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Cast

Uncredited cast:
Pinto Colvig ...
Gabby - Delivery Man (voice) (uncredited)
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Storyline

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gabby | See All (1) »

Genres:

Animation | Short

Certificate:

Approved
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Release Date:

21 February 1941 (USA)  »

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Sound Mix:

(Western Electric Noiseless Recording)

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(Technicolor)

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1.37 : 1
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Did You Know?

Connections

Spun-off from Gulliver's Travels (1939) See more »

Soundtracks

All's Well
Music by Ralph Rainger
Lyrics by Leo Robin
Performed by Pinto Colvig
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User Reviews

 
Lovely animation and music but has a lot of stupidity and not enough laughs
26 January 2015 | by (United Kingdom) – See all my reviews

Despite being a big animation fan, I am not a big fan of the Gabby cartoons or of the character himself(with the exceptions of Gulliver's Travels and his first and best cartoon King for a Day). Two for the Zoo is a long way from unwatchable but it never rises above mediocre and quite possibly the weakest of the eight Gabby cartoons.

Of there are a few good, even excellent, things in Two for the Zoo. The two big pluses are the animation and the music, the only outstanding assets and the ones that are consistently good in all the Gabby cartoons. The animation is crisply and smoothly drawn with warm and mellow colours and evident attention to detail in the storybook-picture-like background art. Wasn't so sure about the weird character designs for the kangos though. It's the music that provides the most energy and heart of Two for the Zoo, with the vibrant, lush way it's orchestrated and the bouncy, lively rhythms and tempos it's a real joy to listen to and adds so much to the cartoon. The main title theme It's a Hap-Hap-Happy Day is wonderfully upbeat, making one want to jump up and sing and dance along, while Gabby's "anthem" All's Well is very catchy with cheery lyrics. The baby kango is just adorable and the most likable character.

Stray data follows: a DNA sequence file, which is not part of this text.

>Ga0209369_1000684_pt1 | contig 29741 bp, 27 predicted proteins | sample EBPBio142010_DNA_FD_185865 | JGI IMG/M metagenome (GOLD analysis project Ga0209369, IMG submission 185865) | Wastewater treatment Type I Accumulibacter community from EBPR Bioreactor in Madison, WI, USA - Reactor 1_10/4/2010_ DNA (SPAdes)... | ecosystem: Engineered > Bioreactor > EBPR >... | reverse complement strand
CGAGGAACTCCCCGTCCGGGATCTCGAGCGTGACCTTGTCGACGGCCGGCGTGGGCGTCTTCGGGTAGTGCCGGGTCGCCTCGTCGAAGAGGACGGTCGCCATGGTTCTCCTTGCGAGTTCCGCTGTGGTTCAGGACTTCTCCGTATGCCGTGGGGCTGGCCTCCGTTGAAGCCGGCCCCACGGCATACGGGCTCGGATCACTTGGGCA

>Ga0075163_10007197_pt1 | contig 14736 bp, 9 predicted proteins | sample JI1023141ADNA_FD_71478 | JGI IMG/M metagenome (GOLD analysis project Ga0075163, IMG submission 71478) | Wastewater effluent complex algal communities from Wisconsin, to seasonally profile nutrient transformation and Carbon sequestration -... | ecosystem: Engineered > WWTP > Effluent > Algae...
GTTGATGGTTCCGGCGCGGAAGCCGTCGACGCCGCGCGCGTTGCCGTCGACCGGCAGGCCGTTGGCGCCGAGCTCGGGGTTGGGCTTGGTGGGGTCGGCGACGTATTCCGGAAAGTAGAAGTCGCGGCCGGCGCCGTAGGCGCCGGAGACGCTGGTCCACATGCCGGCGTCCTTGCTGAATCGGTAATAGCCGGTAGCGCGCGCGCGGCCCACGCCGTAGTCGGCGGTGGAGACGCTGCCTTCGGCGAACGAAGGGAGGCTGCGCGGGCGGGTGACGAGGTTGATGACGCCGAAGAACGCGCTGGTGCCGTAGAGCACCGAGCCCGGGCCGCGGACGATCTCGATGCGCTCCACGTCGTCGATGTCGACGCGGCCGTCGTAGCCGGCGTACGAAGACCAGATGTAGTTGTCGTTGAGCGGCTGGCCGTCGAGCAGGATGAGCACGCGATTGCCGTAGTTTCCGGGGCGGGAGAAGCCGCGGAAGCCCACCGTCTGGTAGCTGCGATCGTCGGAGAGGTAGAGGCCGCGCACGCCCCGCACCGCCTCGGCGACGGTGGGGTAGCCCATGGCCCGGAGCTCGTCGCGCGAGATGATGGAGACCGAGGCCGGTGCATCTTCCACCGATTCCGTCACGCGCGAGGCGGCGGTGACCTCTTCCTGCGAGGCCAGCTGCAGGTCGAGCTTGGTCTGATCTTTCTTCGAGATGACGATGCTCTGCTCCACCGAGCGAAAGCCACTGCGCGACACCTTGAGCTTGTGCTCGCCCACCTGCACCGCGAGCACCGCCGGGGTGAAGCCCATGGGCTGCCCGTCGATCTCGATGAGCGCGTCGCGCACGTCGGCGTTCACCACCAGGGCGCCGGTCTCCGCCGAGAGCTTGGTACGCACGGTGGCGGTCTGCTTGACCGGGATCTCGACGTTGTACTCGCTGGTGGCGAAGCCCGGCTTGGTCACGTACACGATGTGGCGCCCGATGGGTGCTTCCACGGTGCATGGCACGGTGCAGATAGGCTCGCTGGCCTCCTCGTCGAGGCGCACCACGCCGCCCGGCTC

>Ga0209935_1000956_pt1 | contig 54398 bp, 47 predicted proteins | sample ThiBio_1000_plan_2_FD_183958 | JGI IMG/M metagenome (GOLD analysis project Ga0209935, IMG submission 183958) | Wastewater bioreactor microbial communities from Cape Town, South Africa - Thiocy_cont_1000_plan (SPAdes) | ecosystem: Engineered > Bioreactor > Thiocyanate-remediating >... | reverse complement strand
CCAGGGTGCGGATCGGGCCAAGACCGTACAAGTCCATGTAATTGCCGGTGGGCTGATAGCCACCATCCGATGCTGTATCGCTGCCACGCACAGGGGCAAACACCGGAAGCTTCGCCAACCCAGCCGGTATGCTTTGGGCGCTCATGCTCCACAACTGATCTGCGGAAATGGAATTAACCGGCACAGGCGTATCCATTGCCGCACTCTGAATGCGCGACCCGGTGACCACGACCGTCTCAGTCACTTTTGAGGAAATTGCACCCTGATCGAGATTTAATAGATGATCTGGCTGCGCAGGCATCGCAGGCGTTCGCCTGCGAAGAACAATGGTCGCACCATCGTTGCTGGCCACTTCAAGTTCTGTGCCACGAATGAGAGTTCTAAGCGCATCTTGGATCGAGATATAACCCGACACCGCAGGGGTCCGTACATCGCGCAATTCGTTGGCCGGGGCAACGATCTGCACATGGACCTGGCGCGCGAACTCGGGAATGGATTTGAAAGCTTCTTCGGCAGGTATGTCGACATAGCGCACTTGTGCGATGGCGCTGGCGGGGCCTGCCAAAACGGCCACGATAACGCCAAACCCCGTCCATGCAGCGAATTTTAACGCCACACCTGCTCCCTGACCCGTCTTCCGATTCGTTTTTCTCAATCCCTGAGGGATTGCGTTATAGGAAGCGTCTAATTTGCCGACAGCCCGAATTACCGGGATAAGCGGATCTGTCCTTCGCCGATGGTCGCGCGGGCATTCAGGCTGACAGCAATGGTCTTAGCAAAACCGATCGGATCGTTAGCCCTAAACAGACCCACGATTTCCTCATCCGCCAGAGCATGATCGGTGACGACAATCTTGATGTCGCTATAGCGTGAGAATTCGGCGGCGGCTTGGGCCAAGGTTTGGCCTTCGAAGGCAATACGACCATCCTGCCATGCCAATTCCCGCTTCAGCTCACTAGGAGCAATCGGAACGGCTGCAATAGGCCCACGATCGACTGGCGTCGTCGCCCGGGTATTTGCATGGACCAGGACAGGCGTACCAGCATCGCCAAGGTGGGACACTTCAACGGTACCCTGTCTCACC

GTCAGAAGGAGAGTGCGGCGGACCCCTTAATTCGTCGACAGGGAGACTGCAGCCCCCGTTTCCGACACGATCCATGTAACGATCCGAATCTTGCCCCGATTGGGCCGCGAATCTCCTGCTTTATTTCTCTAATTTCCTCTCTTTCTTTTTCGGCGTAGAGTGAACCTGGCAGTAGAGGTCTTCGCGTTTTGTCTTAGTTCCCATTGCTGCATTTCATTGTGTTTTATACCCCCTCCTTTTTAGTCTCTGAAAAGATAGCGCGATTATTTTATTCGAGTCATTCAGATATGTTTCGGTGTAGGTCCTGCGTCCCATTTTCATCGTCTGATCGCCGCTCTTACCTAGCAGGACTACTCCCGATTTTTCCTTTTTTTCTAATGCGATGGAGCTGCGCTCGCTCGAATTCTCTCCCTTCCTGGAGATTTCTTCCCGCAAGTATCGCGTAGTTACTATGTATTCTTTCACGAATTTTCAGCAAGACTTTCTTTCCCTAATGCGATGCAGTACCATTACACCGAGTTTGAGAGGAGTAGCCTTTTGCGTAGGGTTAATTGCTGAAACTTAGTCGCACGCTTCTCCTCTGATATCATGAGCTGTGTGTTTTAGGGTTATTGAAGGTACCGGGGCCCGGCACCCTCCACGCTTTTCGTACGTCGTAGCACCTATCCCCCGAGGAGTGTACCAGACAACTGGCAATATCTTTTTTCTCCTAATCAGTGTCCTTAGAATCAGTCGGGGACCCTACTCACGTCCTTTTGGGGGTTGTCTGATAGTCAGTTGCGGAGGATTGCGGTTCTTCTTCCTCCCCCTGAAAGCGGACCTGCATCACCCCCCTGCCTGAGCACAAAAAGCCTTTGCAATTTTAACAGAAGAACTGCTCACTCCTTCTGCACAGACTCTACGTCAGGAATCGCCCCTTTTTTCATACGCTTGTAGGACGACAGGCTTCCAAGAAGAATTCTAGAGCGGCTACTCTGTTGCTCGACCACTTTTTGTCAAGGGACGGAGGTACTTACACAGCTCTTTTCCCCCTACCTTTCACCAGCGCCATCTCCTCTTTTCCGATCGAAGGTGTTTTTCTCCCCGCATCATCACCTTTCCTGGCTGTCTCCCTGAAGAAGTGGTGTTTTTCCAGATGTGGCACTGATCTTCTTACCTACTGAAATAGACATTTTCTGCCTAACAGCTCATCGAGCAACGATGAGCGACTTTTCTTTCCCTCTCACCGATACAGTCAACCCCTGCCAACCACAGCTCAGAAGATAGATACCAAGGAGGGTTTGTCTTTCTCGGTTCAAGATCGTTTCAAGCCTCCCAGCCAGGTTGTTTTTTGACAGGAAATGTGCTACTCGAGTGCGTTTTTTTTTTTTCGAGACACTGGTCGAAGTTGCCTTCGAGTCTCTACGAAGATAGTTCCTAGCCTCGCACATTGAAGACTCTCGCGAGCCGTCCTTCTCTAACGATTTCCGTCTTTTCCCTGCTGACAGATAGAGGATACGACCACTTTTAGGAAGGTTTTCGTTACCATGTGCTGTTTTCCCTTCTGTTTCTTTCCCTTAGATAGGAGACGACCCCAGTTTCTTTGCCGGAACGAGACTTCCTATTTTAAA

A number of things bring Two for the Zoo down however. The biggest issue is Gabby himself, here at his most annoying and unlikeable. His inept know-it-all attitude and the inability to be sorry for any trouble he causes anyone are already things to dislike about him, but here you can now add his mildly sadistic abuse of the baby kango and that he is unforgivably idiotic as further reasons. Pinto Colvig was a talented guy and always brought enthusiasm to everything he did, even to Gabby, but here he really overdoes it to the extent that Gabby's high-pitched rasping here is rather irritating, not helped by the fact that he never shuts up(Colvig's voice acting in the Gabby cartoons is mostly good though). Another major problem is that Two for the Zoo is just not funny, pretty laughter-free actually. The most memorable it gets is Gabby's failed attempts at curing the mother kango's hiccups, and that's really because some of the animation is quite clever, and even the gag's too over-stretched and bland to properly work. The story really struggles to sustain momentum for the whole 7 minute running time, it's very thin and parts are stretched to try and compensate but it just dulls things down. It is also very contrived(almost all Gabby's cartoons are, but not this much), the whole "Gabby thinking that the kango has the ability to change sizes in short periods of time" was a stupid idea to begin with and even more so in execution. The ending is rather rushed and predictable. The mother kango was alright, her angry facial expressions do bring a little amusement and you understand totally how she feels, but the material is weak and she is treated mostly as a "just there for the sake of it" character.

In conclusion, Two for the Zoo looks great and is even better in the music department, but the annoying title character, lack of laughs and dumb(even for a Gabby cartoon) story make it a mildly passable but generally weak cartoon. 4/10 Bethany Cox


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